– It is not. The farmers’ debt adjustment legislation is legislation of the devising of this Parliament. It is true that the Commonwealth legislated for a loan appropriation, hut at that time, the Treasurer pointed out that lie had. no recourse but to go to the loan market for that money. I am now indicating that there is no need to go on the market for that £2,500,000, because there are reasonable prospects of a surplus of £1,000,000 on this year’s Commonwealth transactions. ‘ The unfortunate fact is that if £2,500,000 is earmarked from loan funds foi* farmers’ debt adjustment, , it is £2,500,000 which the States cannot get out of the pool for works programmes. The Commonwealth Government and the governments of the States are faced with very many problems, such as the abolition of slums and the provision of housing for the people, which the States are unable to grapple with because of the lack of capital. The Commonwealth could at least let the States have £1,000,000 for that purpose. All Australian governments are to raise £16,900,000 this year by loan, of which the Commonwealth is to take £2,500,000, which amount is hypothecated for farmers’ debt adjustment. New South Wales is to get £5,200,000 ; it has a slum problem about which there is no question. Victoria is to get £2,500,000. The Victorian representatives in this chamber know that the Victorian Government has recently had submitted to it the report of an investigating committee into slum conditions in Melbourne. I do not propose to draw upon that report here other than to state what I believe to be the general impression, that it revealed a state of affairs which came as a great shock to most of us. I say with great respect that, while I regret that situation, at the same time I am unable to accept the statement that the State Government of Victoria should be able to- overcome that difficulty. As things stand, having regard to the ordinary obligations of the States and to the limitation upon their borrowing powers by market conditions and the decisions of the Loan Council, it must be clear that that state of affairs is going to continue indefinitely unless the Commonwealth will take less from the loan pool or unless it is able to make more money available. Earlier in the day I said that the British policy of dealing with the depression was cheap money and public works. I draw attention to the fact that, apart from its re-armament provision and the expansion of a number of other important, undertakings, the British Government found £150,000,000 a year for a series of years for housing alone. That £150,000,000 in Great Britain represents probably about £4 a head of the population. Australia is not finding out of the loan provision £4 a head for housing or anything like it. I suggest to the Treasurer that, while he has given us additional information in respect of the budget which he submitted some little time ago, and says he proposes to take approximately one-quarter of the present excess of revenue over the estimate, he ought to be able to show that he will end up with a surplus of more than £1,000,000, and that he ought, therefore, be able to indicate to us that it is not necessary to borrow the whole of the provision for farmers’ debt adjustment. He could provide £1,000,000 from revenue, or avert the necessity for a sterling loan abroad.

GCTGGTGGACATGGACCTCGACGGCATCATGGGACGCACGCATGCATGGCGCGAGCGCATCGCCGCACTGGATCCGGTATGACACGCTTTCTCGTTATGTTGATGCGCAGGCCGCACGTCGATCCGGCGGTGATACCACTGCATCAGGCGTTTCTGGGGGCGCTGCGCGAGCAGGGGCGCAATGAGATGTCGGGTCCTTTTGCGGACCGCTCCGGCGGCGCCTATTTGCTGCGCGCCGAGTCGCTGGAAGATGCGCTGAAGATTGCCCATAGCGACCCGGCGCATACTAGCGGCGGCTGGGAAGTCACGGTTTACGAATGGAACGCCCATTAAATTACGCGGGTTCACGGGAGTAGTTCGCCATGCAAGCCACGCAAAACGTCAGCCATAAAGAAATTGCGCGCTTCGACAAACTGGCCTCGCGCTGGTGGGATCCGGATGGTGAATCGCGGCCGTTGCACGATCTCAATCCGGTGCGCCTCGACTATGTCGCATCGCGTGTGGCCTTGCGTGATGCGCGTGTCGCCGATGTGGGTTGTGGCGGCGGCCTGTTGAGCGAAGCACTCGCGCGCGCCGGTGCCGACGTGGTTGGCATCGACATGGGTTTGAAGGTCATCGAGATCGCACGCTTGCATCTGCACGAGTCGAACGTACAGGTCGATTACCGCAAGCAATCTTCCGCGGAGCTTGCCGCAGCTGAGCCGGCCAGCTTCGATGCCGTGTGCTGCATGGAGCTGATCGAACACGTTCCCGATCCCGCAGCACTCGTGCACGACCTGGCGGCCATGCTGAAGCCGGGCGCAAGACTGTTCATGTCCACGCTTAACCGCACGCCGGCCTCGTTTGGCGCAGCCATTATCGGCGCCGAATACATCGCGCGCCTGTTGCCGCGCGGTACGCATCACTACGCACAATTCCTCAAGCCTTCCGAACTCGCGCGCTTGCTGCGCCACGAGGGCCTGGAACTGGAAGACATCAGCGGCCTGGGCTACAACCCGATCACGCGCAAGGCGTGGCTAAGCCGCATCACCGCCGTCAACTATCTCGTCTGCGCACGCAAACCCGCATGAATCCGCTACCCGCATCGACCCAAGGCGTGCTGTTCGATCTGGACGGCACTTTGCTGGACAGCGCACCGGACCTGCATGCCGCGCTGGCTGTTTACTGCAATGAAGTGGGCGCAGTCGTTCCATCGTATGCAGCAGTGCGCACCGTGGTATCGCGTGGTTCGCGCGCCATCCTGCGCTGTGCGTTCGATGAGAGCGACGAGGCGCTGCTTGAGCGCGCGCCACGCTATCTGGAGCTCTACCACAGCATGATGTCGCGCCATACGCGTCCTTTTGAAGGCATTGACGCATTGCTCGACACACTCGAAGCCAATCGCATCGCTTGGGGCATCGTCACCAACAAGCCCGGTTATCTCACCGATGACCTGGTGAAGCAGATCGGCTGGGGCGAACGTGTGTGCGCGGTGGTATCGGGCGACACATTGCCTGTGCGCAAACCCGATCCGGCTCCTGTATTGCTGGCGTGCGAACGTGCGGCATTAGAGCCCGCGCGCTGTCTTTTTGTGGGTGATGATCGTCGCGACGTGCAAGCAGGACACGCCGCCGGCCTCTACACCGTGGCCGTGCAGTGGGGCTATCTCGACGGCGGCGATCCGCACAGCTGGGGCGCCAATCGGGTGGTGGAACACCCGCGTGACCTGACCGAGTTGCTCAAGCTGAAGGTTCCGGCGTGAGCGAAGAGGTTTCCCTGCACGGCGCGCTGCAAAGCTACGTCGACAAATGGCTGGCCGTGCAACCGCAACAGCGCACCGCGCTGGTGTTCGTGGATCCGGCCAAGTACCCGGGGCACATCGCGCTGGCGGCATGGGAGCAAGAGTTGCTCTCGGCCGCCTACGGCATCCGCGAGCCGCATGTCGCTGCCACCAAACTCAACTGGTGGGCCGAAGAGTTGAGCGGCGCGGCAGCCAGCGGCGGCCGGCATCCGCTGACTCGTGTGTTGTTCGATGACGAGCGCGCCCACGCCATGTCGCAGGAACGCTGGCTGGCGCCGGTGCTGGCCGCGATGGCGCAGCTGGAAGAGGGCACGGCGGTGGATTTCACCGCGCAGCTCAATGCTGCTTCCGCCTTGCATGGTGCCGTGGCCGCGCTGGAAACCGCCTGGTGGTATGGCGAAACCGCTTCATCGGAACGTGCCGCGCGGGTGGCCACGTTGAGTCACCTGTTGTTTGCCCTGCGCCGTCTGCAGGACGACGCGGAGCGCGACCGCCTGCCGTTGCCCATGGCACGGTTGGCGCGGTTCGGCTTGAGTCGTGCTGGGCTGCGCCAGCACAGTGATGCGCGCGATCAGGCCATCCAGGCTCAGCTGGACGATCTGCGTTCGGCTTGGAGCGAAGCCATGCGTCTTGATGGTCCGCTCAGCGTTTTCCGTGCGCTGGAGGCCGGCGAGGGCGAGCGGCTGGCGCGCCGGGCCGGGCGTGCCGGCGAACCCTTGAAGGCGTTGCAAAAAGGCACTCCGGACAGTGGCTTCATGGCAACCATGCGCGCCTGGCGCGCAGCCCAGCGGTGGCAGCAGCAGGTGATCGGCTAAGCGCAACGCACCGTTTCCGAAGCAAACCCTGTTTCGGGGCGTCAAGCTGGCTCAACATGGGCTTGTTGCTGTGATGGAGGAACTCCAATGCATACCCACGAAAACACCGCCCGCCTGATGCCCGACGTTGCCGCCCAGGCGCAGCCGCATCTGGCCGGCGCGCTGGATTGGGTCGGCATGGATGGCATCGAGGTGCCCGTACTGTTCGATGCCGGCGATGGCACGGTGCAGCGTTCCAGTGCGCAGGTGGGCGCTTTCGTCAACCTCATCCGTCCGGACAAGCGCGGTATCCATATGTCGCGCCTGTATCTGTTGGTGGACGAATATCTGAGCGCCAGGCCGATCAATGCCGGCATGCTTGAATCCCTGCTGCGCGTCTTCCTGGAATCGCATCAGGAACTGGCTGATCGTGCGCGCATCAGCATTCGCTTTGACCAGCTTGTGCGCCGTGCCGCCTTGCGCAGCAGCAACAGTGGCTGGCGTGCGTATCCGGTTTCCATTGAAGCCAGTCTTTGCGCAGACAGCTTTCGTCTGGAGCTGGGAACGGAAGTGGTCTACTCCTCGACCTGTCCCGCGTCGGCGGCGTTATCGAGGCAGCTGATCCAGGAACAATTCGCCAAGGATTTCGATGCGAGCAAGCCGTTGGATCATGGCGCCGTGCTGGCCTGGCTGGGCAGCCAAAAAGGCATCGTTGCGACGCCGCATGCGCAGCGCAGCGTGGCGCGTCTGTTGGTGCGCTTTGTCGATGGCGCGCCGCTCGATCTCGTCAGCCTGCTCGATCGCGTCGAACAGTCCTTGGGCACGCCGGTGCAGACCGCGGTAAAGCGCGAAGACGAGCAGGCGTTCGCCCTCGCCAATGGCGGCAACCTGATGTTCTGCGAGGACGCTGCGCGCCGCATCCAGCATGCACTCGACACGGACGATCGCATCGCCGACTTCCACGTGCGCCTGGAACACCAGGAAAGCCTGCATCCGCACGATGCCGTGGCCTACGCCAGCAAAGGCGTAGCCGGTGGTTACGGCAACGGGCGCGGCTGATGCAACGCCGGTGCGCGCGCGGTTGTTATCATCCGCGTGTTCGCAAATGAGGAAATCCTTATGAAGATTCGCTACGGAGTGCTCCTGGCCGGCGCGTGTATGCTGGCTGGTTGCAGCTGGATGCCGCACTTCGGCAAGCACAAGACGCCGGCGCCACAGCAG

The honorable gentleman will recall that I urged the unwisdom of Australia resuming in principle the borrowing of money overseas for any purpose. I submit that the purpose for which this overseas loan is being raised is essentially national; is essentially associated with the defence of this country. I do submit that, rather than borrow for the defence of this nation, we ought to impose some sort of graduated direct tax, so that those who, in recent years, have been and are still getting large incomes out of the Australian people, ought to be made to make a special contribution as an insurance protection for the preservation of their incomes. I see no earthly reason why the wealthy classes of Australia should not be called upon, when we are unfortunately obliged to make the largest contribution we have ever made in our own defence, to make at least a direct contribution out of the increased incomes which improved conditions in recent years have secured to them. I would undertake to support a direct tax on the higher ranges of incomes which would yield whatever is required to place the defensive capacity of this country on such a basis as the Government’s defence policy considers to be desirable. Borrowing overseas in order to provide ourselves with means to defend ourselves, appears to me to be a particularly false financial policy, and I think that it fails to take cognisance of the patriotic spirit of the Australian people. I say that frankly, and I hope that in doing so I correctly interpret the general opinion of the people of Australia. I believe, if it were put up to them that we had to make this contribution in order to safeguard ourselves against what appears to be a danger that besets us and we had the alternative of plunging Australia into debt overseas, with all the dangers involved when economic and financial collapse again comes to the world, they would prefer to make a direct subvention now rather than mortgage Australia in order to make the necessary provision. There is great danger in borrowing overseas. The honorable gentleman has pointed with pride - and no doubt justifiable pride - to the successful conversion of Australian securities abroad at low rates of interest, but one of the important factors in that success was the fact that we had ceased to borrow new money overseas. We were not raising £1 of new money for any purpose; we were, simply maintaining our debt abroad without increasing it, and we were obtaining the advantage of a more favorable money market. This latest conversion left 70 per cent, of the total amount in the hands of the underwriters. There may be an explanation for that, but it is evident that the British public will not take up our securities. The Treasurer has made an arrangement with the Commonwealth Bank, but, ultimately, the bank will have to have the debt transferred. The present is definitely a temporary provision preceding the flotation of a public loan.